Global burden of childhood pneumonia and diarrhea

Department of International Health, Johns Hopkins Bloomberg School of Public Health, Baltimore, MD, USA.
The Lancet (Impact Factor: 45.22). 04/2013; 381(9875). DOI: 10.1016/S0140-6736(13)60222-6
Source: PubMed

ABSTRACT Diarrhoea and pneumonia are the leading infectious causes of childhood morbidity and mortality. We comprehensively reviewed the epidemiology of childhood diarrhoea and pneumonia in 2010-11 to inform the planning of integrated control programmes for both illnesses. We estimated that, in 2010, there were 1·731 billion episodes of diarrhoea (36 million of which progressed to severe episodes) and 120 million episodes of pneumonia (14 million of which progressed to severe episodes) in children younger than 5 years. We estimated that, in 2011, 700 000 episodes of diarrhoea and 1·3 million of pneumonia led to death. A high proportion of deaths occurs in the first 2 years of life in both diseases-72% for diarrhoea and 81% for pneumonia. The epidemiology of childhood diarrhoea and that of pneumonia overlap, which might be partly because of shared risk factors, such as undernutrition, suboptimum breastfeeding, and zinc deficiency. Rotavirus is the most common cause of vaccine-preventable severe diarrhoea (associated with 28% of cases), and Streptococcus pneumoniae (18·3%) of vaccine-preventable severe pneumonia. Morbidity and mortality from childhood pneumonia and diarrhoea are falling, but action is needed globally and at country level to accelerate the reduction.

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    • "Streptococcus pneumoniae (SP) is an important cause of pneumonia , meningitis and other invasive pneumococcal diseases (IPD) in children <5 years of age, especially in developing countries [1] [2] [3]. "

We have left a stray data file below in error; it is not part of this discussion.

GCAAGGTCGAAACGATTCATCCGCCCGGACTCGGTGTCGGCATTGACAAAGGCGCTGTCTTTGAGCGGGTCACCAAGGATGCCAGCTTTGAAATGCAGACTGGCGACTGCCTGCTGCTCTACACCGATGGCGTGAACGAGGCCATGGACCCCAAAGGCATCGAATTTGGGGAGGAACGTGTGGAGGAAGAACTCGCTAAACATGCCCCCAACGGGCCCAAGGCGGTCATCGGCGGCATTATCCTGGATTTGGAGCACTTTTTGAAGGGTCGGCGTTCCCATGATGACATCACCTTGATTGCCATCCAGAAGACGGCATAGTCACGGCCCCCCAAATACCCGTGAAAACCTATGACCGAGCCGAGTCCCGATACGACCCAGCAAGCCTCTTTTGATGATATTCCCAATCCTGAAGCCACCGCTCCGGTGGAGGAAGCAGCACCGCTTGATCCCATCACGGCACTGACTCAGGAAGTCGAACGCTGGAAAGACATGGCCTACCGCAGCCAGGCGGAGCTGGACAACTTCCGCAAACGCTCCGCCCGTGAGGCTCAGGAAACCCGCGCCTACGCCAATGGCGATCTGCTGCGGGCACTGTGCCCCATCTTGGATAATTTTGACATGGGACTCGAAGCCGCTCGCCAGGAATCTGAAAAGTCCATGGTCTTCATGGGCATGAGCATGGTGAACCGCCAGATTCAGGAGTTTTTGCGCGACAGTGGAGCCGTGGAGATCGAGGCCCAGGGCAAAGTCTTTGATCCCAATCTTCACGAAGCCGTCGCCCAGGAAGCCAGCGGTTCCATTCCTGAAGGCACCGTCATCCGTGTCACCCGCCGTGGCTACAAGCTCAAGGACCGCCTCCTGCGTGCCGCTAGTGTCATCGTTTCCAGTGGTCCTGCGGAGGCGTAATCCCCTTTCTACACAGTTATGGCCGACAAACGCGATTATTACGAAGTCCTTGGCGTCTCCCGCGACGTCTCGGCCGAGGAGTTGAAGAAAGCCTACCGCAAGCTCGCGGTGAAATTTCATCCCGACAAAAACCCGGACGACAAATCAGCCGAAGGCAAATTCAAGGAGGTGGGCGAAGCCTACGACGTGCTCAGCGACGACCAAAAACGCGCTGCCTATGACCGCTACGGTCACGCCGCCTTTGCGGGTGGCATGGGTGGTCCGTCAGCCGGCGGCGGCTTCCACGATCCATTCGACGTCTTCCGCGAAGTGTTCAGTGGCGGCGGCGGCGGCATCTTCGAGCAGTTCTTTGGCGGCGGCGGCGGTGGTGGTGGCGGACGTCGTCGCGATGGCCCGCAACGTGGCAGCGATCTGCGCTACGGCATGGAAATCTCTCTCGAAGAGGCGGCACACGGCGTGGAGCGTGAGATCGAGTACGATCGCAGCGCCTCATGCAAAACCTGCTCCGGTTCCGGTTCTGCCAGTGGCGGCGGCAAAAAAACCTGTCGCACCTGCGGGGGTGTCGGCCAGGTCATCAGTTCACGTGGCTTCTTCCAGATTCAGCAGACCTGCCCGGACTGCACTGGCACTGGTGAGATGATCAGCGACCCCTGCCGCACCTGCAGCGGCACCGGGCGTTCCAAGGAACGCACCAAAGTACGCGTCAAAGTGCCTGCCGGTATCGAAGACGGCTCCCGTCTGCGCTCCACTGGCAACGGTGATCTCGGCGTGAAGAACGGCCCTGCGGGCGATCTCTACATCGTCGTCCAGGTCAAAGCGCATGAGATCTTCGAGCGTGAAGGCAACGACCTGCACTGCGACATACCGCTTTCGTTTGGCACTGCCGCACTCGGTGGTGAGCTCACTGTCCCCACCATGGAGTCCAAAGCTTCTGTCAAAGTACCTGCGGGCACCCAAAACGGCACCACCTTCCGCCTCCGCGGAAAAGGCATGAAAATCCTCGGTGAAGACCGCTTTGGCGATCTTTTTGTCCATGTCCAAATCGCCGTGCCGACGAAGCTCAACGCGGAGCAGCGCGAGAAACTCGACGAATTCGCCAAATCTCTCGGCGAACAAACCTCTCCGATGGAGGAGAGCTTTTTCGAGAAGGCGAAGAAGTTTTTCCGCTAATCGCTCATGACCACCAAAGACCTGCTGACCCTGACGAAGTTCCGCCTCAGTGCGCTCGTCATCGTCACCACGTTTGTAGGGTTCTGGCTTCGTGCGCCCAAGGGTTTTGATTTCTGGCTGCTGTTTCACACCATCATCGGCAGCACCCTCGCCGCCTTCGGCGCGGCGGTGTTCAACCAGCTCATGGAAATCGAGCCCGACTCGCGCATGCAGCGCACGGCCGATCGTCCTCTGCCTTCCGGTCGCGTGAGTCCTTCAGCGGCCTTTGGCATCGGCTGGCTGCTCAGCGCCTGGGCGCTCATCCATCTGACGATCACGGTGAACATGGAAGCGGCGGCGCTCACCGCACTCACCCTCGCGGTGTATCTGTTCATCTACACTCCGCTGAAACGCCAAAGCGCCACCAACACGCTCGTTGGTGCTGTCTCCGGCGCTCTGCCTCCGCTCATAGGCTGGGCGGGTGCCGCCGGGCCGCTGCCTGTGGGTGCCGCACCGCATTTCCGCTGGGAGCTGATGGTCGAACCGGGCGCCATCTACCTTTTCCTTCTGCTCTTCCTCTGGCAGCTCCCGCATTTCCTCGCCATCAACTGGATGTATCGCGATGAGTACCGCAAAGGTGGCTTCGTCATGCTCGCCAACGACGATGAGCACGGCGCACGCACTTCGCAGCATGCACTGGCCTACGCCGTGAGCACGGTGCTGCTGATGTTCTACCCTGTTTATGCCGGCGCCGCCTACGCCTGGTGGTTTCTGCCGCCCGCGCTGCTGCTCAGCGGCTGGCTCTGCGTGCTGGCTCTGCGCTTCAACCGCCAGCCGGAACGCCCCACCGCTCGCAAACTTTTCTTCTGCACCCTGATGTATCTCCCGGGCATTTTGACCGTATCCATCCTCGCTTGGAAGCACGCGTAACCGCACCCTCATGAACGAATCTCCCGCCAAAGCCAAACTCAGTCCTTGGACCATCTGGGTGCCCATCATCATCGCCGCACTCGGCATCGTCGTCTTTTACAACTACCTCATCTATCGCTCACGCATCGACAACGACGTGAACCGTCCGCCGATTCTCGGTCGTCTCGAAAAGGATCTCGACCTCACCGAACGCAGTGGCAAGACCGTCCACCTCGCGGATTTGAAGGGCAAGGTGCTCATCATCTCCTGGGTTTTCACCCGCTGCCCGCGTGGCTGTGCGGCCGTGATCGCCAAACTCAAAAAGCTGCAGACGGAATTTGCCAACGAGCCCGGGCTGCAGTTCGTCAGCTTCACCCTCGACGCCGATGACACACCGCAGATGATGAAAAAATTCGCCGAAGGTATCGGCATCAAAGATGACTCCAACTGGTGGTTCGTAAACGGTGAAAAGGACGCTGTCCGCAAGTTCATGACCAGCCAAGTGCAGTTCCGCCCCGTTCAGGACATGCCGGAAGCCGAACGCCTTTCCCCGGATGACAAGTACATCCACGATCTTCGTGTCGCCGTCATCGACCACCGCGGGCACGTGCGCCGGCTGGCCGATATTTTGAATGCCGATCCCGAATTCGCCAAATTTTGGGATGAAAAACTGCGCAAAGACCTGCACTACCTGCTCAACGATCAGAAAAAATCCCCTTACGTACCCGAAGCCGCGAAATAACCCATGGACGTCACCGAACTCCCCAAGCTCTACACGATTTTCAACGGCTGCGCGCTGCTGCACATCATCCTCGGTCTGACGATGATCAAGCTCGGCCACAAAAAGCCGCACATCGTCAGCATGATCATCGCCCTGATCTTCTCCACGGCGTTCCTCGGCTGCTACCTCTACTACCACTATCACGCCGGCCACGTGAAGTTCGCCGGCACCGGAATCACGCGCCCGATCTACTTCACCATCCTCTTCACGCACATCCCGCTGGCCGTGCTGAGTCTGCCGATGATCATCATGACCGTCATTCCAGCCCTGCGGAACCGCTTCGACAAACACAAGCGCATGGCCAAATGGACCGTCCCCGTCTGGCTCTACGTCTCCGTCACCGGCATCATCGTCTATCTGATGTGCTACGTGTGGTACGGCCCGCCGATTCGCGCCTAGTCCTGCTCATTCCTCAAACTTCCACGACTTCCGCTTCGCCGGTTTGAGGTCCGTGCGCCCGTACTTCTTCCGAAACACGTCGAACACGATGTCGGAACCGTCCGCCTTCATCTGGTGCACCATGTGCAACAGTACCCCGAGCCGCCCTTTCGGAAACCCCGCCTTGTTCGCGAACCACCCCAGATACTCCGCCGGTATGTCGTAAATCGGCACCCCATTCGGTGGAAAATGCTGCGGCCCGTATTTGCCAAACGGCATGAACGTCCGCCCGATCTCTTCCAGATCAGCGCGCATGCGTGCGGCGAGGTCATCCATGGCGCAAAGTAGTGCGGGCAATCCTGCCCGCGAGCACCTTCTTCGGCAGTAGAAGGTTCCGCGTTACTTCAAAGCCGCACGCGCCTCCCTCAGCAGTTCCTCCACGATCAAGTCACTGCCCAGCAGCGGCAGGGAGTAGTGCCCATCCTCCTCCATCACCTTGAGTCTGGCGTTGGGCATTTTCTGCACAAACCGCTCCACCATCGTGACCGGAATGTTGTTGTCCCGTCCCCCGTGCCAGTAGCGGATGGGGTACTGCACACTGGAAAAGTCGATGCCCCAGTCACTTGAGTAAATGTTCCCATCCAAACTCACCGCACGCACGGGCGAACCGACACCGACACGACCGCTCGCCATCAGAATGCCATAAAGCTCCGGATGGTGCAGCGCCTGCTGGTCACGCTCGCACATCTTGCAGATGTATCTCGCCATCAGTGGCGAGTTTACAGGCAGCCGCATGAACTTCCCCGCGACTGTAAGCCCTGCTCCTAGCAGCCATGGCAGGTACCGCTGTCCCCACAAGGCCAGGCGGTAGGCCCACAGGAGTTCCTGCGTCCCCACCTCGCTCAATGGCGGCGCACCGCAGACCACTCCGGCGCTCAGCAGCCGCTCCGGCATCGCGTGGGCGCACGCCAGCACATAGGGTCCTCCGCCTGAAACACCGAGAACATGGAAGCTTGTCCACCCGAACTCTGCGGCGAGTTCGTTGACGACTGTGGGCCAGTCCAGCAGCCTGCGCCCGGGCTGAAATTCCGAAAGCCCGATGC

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    ABSTRACT: To evaluate the cost-effectiveness of introducing the 10-valent pneumococcal conjugate vaccine (PCV10) versus the 13-valent PCV (PCV13) to the National Immunization Schedule in Peru for prevention of pneumococcal disease (PD) in children <5 years of age. The integrated TRIVAC vaccine cost-effectiveness model from the Pan American Health Organization's ProVac Initiative (version 2.0) was applied from the perspective of the Government of Peru. Twenty successive cohorts of children from birth to 5 years were evaluated. Clinical outcomes were pneumococcal pneumonia (PP), pneumococcal meningitis (PM), pneumococcal sepsis (PS) and acute otitis media from any causes (AOM). Measures included prevention of cases, neurological sequelae (NS), auditory sequelae (AS), deaths and disability adjusted life years (DALYs). A sensitivity analyses was also performed. For the 20 cohorts, net costs with PCV10 and PCV13 were US$ 363.26 million and US$ 408.26 million, respectively. PCV10 prevented 570,273 AOM; 79,937 PP; 2217 PM; 3049 PS; 282 NS; 173 AS; and 7512 deaths. PCV13 prevented 419,815 AOM; 112,331 PN; 3116 PM; 4285 PS; 404 NS; 248 AS; and 10,386 deaths. Avoided DALYs were 226,370 with PCV10 and 313,119 with PCV13. Saved treatment costs were US$ 37.39 million with PCV10 and US$ 47.22 million with PCV13. Costs per DALY averted were US$ 1605 for PCV10, and US$ 1304 for PCV13. Sensitivity analyses showed similar results. PCV13 has an extended dominance over PCV10. Both pneumococcal vaccines are cost effective in the Peruvian context. Although the net cost of vaccination with PCV10 is lower, PCV13 prevented more deaths, pneumococcal complications and sequelae. Costs per each prevented DALY were lower with PCV13. Thus, PCV13 would be the preferred policy; PCV10 would also be reasonable (and cost-saving relative to the status quo) if for some reason 13-valent were not feasible. Copyright © 2015. Published by Elsevier Ltd.